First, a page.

The timing and duration of the Hsp transcript abundances varied by organism. In general, the increase in transcript abundance of Hsp genes occurred much later in the zebrafish than the mouse (4 h versus 0.5 h postmortem, respectively). There were also differences in transcript abundance maxima of Hsp genes since they reached maxima at 9–24 h in the zebrafish, while they reached maxima at 12–24 h in the mouse. Previous studies have examined the increase of Hsp70.3 transcripts with time in live serum-stimulated human cell lines [28]. In both the zebrafish and human cell lines (figure 1a), the Hsp70.3 gene transcript reached a maximum abundance at approximately 12 h indicating the same reactions occur in life and death.

3.2.2. Hypoxia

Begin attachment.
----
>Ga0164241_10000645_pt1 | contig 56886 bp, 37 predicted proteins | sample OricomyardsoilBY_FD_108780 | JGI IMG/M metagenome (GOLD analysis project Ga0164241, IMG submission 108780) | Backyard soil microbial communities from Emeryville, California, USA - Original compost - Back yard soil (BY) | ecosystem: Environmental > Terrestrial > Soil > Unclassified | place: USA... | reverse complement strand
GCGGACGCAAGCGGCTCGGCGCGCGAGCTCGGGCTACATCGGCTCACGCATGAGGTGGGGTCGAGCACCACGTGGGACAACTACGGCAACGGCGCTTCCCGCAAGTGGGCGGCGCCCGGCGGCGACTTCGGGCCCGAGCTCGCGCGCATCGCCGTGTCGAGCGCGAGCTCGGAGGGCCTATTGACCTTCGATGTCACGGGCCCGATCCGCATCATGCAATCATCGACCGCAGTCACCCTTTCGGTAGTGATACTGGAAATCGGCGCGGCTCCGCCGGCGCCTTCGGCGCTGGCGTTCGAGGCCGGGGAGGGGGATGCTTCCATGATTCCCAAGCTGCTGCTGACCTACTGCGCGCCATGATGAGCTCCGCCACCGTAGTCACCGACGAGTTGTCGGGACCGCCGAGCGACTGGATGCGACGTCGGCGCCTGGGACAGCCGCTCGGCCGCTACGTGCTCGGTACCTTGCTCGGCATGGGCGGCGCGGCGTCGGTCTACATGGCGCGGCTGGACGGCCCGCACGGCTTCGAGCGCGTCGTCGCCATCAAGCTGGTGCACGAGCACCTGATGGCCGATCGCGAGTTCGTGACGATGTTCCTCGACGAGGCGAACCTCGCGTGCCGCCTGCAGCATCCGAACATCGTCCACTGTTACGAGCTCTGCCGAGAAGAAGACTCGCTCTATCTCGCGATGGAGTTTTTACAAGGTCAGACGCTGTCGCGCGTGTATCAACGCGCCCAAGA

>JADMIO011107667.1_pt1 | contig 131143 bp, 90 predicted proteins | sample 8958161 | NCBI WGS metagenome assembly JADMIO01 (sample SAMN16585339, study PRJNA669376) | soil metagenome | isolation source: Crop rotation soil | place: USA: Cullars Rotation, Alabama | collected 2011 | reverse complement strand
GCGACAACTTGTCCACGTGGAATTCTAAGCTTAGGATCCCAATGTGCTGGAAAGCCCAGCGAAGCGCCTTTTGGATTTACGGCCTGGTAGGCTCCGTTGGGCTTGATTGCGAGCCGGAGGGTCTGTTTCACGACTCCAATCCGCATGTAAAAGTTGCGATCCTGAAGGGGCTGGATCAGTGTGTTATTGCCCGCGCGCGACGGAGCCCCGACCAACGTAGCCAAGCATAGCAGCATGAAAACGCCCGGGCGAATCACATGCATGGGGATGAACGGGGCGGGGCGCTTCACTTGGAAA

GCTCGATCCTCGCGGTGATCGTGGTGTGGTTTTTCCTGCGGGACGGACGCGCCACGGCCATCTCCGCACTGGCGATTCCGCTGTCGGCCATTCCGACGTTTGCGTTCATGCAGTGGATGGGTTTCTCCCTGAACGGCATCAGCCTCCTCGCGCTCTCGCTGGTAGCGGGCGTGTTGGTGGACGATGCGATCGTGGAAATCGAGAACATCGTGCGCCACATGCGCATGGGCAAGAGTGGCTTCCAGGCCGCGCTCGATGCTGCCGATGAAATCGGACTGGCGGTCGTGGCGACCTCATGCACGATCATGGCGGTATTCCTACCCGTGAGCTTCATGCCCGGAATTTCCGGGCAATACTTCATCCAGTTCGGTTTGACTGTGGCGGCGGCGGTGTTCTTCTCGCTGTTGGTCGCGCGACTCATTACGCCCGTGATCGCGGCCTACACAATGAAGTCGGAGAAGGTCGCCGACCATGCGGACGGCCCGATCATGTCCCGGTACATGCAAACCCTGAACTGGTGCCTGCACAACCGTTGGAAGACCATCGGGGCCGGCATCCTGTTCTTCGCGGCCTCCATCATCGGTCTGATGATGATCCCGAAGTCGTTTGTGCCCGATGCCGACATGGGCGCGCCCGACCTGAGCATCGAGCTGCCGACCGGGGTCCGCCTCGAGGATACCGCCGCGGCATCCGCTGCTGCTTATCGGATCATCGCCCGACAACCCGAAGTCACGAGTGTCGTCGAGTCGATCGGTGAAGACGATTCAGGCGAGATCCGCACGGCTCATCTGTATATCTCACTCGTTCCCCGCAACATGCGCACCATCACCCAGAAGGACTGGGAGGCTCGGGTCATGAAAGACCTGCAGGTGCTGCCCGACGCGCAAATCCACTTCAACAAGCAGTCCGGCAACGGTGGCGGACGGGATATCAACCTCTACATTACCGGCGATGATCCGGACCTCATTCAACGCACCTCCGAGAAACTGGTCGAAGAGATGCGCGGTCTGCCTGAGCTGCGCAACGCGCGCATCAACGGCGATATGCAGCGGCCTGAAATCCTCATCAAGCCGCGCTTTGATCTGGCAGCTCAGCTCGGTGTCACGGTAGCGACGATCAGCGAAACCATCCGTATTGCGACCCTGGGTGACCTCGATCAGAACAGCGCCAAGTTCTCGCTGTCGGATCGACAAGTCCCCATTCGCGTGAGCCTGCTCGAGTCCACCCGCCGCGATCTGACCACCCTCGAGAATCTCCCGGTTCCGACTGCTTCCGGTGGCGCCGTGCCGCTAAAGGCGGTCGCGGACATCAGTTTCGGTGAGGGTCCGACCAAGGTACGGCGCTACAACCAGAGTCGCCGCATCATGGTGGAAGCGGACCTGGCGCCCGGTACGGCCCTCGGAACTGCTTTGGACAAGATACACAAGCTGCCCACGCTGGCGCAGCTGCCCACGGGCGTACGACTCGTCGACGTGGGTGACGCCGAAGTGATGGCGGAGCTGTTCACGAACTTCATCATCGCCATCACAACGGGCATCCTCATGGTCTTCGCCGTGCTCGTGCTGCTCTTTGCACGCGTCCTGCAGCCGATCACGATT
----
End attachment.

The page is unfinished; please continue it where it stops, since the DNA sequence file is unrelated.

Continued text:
In the zebrafish, hypoxia-related gene transcripts that significantly increased in abundance included: Carbonic anhydrase 4 (Ca4c), Nuclear factor (NF) interleukin-3 (Nfil3), Hypoxia-inducible factor 1-alpha (Hiflab) and Arginase-2 (Arg2) (figure 3). The Carbonic anhydrase 4 (Ca4c) gene encodes an enzyme that converts carbon dioxide into bicarbonate in response to anoxic conditions [29]. The Nfil3 gene encodes a protein that suppresses hypoxia-induced apoptosis [30] and activates immune responses [31]. The Hiflab gene encodes a transcription factor that prepares cells for decreased oxygen [32]. The Arg2 gene encodes an enzyme that catalyses the conversion of arginine to urea under hypoxic conditions [33]. Of note, the accumulation of urea presumably triggered the increase of Slc14a2 gene transcripts at 24 h, as reported in the Transport Section (below).